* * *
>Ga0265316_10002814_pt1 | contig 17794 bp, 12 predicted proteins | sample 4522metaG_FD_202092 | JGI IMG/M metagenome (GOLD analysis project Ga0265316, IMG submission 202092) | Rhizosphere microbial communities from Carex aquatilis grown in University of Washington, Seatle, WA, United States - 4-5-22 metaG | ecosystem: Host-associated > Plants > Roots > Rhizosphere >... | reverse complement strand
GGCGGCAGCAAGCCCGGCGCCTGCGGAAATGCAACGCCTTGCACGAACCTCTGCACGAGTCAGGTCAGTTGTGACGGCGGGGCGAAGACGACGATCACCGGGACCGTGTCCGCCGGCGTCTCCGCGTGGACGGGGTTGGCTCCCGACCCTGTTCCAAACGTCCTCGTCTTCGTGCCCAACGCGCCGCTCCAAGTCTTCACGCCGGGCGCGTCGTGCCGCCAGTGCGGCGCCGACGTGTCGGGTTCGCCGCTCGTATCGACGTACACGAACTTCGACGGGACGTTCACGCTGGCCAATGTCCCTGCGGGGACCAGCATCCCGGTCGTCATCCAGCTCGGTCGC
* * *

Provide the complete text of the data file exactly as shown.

>Ga0265316_10002814_pt1 | contig 17794 bp, 12 predicted proteins | sample 4522metaG_FD_202092 | JGI IMG/M metagenome (GOLD analysis project Ga0265316, IMG submission 202092) | Rhizosphere microbial communities from Carex aquatilis grown in University of Washington, Seatle, WA, United States - 4-5-22 metaG | ecosystem: Host-associated > Plants > Roots > Rhizosphere >... | reverse complement strand
GGCGGCAGCAAGCCCGGCGCCTGCGGAAATGCAACGCCTTGCACGAACCTCTGCACGAGTCAGGTCAGTTGTGACGGCGGGGCGAAGACGACGATCACCGGGACCGTGTCCGCCGGCGTCTCCGCGTGGACGGGGTTGGCTCCCGACCCTGTTCCAAACGTCCTCGTCTTCGTGCCCAACGCGCCGCTCCAAGTCTTCACGCCGGGCGCGTCGTGCCGCCAGTGCGGCGCCGACGTGTCGGGTTCGCCGCTCGTATCGACGTACACGAACTTCGACGGGACGTTCACGCTGGCCAATGTCCCTGCGGGGACCAGCATCCCGGTCGTCATCCAGCTCGGTCGC